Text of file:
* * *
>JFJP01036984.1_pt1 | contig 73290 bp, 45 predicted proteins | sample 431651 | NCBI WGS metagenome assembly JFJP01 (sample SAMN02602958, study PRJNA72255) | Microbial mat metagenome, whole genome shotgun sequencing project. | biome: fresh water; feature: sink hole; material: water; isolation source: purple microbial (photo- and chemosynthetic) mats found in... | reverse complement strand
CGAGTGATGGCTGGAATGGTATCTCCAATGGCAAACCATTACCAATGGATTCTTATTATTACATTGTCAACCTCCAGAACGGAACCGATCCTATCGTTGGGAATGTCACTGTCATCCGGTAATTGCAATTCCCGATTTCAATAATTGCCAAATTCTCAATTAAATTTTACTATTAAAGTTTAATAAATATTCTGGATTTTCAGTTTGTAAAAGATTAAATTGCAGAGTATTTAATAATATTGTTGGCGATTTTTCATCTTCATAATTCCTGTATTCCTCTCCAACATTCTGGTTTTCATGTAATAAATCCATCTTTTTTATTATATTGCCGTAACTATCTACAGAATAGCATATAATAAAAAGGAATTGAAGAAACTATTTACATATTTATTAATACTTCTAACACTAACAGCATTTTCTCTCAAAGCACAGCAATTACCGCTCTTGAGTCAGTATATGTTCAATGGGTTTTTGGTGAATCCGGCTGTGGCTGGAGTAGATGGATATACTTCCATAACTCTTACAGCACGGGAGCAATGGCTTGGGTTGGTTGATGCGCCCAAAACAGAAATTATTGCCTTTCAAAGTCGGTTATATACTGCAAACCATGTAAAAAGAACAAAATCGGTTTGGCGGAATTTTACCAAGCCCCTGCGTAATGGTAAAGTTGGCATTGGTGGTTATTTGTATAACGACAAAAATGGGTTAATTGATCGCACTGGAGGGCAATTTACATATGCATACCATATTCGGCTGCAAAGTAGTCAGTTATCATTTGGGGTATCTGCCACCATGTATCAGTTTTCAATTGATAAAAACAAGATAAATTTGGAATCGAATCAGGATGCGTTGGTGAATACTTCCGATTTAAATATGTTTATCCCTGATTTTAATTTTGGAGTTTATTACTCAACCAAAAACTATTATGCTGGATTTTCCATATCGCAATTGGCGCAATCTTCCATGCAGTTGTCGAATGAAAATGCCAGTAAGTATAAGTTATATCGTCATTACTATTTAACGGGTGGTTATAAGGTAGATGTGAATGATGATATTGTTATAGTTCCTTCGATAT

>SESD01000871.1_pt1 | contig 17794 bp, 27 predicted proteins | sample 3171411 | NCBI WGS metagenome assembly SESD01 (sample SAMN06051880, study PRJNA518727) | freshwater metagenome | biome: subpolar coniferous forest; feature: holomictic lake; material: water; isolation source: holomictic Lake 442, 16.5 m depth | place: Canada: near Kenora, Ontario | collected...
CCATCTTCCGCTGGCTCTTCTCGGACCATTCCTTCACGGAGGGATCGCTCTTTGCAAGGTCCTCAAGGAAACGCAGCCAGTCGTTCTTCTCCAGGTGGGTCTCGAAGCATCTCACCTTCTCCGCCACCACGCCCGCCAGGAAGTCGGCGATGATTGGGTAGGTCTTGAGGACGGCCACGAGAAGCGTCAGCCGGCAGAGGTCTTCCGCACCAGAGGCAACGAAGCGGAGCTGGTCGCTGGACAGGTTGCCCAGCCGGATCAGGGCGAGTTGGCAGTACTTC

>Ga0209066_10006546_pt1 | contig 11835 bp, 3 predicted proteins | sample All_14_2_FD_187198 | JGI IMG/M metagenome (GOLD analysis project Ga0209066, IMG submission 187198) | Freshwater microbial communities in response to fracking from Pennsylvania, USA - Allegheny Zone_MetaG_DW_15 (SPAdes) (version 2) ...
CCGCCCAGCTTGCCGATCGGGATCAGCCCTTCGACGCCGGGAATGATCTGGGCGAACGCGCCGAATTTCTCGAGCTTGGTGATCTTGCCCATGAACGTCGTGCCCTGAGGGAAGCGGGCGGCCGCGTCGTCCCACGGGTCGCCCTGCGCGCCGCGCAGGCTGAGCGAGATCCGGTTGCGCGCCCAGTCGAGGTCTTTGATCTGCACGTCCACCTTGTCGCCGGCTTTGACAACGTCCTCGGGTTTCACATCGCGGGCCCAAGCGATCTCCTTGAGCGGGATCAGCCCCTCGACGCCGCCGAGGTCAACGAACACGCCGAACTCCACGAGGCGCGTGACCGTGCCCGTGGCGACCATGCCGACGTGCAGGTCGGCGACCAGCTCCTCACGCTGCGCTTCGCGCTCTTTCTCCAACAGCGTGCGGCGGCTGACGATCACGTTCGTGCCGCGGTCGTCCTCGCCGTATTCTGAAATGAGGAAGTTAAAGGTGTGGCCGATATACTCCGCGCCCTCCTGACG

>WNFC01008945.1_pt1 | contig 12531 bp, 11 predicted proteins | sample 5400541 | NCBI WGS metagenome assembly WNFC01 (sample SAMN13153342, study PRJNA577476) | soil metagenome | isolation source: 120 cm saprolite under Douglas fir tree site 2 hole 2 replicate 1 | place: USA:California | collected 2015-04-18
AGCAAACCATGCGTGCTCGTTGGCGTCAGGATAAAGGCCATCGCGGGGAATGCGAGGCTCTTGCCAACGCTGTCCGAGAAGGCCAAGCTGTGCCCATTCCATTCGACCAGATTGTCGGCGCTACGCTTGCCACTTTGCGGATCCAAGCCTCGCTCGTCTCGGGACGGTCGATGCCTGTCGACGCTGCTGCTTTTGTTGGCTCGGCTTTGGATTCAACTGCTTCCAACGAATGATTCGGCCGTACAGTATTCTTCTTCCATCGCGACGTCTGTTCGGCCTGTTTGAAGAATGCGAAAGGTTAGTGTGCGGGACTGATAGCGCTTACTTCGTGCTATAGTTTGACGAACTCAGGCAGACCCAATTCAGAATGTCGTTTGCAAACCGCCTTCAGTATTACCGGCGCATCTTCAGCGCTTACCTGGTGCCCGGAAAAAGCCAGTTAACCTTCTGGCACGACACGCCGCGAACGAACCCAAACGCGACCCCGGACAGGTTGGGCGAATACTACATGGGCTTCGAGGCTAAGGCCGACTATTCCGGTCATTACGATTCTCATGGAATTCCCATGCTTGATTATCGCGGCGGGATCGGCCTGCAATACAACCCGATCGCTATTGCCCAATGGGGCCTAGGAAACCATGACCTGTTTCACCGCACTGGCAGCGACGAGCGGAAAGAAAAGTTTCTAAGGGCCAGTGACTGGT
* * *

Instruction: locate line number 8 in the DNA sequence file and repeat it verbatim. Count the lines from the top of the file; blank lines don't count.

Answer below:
AGCAAACCATGCGTGCTCGTTGGCGTCAGGATAAAGGCCATCGCGGGGAATGCGAGGCTCTTGCCAACGCTGTCCGAGAAGGCCAAGCTGTGCCCATTCCATTCGACCAGATTGTCGGCGCTACGCTTGCCACTTTGCGGATCCAAGCCTCGCTCGTCTCGGGACGGTCGATGCCTGTCGACGCTGCTGCTTTTGTTGGCTCGGCTTTGGATTCAACTGCTTCCAACGAATGATTCGGCCGTACAGTATTCTTCTTCCATCGCGACGTCTGTTCGGCCTGTTTGAAGAATGCGAAAGGTTAGTGTGCGGGACTGATAGCGCTTACTTCGTGCTATAGTTTGACGAACTCAGGCAGACCCAATTCAGAATGTCGTTTGCAAACCGCCTTCAGTATTACCGGCGCATCTTCAGCGCTTACCTGGTGCCCGGAAAAAGCCAGTTAACCTTCTGGCACGACACGCCGCGAACGAACCCAAACGCGACCCCGGACAGGTTGGGCGAATACTACATGGGCTTCGAGGCTAAGGCCGACTATTCCGGTCATTACGATTCTCATGGAATTCCCATGCTTGATTATCGCGGCGGGATCGGCCTGCAATACAACCCGATCGCTATTGCCCAATGGGGCCTAGGAAACCATGACCTGTTTCACCGCACTGGCAGCGACGAGCGGAAAGAAAAGTTTCTAAGGGCCAGTGACTGGT